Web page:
Four killed in Australian theme park river rapids ride
Four people have been killed after a river rapids ride malfunctioned at a popular theme park on Australia's east coast.
Two men and two women died on the ride at Dreamworld, a park on Queensland state's Gold Coast, Queensland police officer Tod Reid said.
The Thunder River Rapids ride whisks people in circular rafts along a fast-moving, man-made river.
A malfunction caused two people to be ejected from their raft, while two others were caught inside the ride, said Gavin Fuller, an officer with the Queensland Ambulance Service.
It has not been established whether the two victims who were caught in the ride were trapped underwater, or caught up in the machinery.
Park staff administered first aid to the victims, but their injuries proved fatal, Mr Fuller told reporters.
The victims were in their 30s and early 40s, he said.
Mr Reid said he was not aware of any previous problems with the ride. Police are interviewing witnesses and reviewing CCTV footage of the incident while crews worked to remove the bodies from the scene on Tuesday night.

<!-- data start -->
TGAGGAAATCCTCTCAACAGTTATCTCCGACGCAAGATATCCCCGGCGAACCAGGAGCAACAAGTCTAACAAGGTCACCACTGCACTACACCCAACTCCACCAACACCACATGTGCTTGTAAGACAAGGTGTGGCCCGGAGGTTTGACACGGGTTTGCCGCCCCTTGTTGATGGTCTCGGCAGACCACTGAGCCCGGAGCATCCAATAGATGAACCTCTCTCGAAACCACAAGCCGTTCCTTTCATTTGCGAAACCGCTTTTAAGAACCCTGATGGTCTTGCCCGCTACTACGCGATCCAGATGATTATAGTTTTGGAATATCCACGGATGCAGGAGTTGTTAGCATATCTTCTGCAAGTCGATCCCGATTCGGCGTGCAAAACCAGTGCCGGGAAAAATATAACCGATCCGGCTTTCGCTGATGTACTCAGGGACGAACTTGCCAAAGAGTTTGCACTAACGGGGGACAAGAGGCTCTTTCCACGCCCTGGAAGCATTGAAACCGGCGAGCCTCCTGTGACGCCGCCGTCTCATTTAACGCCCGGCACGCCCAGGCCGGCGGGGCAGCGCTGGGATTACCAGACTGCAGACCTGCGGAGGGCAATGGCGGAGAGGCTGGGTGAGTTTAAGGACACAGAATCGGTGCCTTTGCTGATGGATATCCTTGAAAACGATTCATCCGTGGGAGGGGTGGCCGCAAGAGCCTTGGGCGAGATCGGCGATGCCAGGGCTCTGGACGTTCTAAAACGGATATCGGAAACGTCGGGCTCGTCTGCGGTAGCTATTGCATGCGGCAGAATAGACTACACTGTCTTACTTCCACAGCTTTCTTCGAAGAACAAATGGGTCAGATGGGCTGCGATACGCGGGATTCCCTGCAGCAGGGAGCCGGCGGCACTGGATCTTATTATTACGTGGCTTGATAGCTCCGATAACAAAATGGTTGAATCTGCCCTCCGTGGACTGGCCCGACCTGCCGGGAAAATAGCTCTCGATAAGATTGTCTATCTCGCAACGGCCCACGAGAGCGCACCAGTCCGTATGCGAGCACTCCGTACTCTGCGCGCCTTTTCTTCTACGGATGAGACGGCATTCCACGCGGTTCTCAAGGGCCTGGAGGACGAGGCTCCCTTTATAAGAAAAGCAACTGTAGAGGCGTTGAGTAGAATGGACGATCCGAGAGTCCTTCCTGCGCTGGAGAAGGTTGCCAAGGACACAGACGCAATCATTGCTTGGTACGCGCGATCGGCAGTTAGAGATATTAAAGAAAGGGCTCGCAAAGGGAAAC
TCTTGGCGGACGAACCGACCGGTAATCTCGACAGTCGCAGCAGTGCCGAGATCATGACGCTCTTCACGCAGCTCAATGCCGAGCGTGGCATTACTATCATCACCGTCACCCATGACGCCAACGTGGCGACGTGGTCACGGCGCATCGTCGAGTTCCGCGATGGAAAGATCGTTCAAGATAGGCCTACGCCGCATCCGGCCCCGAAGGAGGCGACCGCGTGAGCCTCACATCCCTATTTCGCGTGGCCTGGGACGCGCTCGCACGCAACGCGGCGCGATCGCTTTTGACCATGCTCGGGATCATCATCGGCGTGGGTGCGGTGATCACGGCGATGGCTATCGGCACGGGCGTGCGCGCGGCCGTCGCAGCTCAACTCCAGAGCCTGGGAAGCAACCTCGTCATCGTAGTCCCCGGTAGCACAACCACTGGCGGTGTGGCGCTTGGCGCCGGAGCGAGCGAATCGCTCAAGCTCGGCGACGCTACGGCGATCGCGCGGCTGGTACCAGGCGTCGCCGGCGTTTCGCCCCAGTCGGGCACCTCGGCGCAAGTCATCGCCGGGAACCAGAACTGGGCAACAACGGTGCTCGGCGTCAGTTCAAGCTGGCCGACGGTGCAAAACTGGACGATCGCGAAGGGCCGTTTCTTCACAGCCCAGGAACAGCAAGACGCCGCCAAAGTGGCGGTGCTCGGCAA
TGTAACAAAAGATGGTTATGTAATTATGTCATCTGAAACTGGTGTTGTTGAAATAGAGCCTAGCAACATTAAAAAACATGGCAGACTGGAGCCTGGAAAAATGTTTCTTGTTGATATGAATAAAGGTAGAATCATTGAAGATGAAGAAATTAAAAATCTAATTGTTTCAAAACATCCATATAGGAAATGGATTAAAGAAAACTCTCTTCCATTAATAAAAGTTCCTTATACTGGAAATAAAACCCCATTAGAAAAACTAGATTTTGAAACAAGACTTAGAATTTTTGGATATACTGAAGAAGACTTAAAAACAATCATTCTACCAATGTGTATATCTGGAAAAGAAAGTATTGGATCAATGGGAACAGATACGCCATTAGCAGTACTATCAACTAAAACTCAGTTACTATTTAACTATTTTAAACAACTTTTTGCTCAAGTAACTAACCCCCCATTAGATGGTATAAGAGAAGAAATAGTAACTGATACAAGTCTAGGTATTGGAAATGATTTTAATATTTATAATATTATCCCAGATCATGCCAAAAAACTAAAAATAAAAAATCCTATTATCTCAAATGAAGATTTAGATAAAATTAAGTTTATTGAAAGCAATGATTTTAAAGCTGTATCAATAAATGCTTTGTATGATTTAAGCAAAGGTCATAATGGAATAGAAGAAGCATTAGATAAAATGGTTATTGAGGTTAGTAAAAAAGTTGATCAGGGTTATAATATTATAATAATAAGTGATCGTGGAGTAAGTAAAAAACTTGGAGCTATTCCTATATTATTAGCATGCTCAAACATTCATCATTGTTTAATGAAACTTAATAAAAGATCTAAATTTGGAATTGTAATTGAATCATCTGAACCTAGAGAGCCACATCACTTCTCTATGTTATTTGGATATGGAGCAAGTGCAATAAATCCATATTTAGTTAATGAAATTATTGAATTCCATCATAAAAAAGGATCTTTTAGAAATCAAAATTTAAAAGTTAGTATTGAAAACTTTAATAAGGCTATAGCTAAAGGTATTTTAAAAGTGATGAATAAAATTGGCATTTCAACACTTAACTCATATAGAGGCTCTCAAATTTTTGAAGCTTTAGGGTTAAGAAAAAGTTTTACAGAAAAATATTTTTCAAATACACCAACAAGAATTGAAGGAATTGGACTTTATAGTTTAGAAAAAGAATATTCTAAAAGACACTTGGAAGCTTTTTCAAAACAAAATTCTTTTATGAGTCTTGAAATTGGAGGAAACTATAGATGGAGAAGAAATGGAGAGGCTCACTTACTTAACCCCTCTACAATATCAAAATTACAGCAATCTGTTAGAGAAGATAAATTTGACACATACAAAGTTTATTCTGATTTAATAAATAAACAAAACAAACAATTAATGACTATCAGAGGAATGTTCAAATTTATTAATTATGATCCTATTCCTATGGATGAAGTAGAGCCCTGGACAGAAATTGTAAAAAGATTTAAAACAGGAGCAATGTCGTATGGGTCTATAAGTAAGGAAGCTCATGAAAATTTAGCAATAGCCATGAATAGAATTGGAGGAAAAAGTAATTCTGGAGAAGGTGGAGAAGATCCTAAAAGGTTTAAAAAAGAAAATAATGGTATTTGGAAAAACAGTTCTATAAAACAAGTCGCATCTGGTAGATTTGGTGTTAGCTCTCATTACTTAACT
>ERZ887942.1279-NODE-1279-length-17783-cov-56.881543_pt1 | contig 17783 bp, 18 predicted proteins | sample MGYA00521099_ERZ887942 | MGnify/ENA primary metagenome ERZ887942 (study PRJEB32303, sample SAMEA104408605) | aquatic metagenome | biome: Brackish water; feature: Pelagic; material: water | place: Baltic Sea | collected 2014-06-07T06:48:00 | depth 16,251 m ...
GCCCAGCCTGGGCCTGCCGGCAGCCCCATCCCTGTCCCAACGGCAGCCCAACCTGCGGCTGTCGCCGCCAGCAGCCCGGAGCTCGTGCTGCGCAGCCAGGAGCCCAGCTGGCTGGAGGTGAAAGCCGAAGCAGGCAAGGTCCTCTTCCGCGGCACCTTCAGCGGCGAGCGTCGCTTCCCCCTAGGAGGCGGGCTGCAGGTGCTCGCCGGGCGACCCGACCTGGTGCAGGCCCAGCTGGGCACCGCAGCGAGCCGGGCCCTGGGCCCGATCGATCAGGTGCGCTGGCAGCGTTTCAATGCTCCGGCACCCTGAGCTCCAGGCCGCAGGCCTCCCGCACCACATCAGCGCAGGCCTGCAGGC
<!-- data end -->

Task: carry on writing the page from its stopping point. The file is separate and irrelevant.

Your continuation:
He said: "It is a complex retrieval involving heavy equipment and that will take several hours."
Dreamworld CEO Craig Davidson said the park is working with police to try to determine what went wrong.
He told reporters: "We are deeply shocked and saddened by this, and our hearts and our thoughts go out to the families involved and to their loved ones."
The park was closed following the accident and is expected to remain closed on Wednesday.
Witness Lia Capes, told the Australian Broadcasting Corp that she was just about to go on the ride when she saw people running out, crying.
She said: "I was speaking to one of the guys and he said it was the raft or the boat thing in front of him, the whole thing flipped and everyone was screaming."
Thunder River is considered one of Dreamworld's tamer, family-friendly rides, and is open to children as young as two.
The park, which has been open since 1981, also features several roller coasters and the free-fall ride The Giant Drop, where passengers plunge from a height of nearly 400ft.
In April, the park's Rocky Hollow Log Ride was temporarily shut down after a man fell from the ride.
Australian prime minister Malcolm Turnbull said there would be a thorough investigation into the cause of Tuesday's accident.
"Theme parks are a place for family fun and happiness, not tragedy," he said.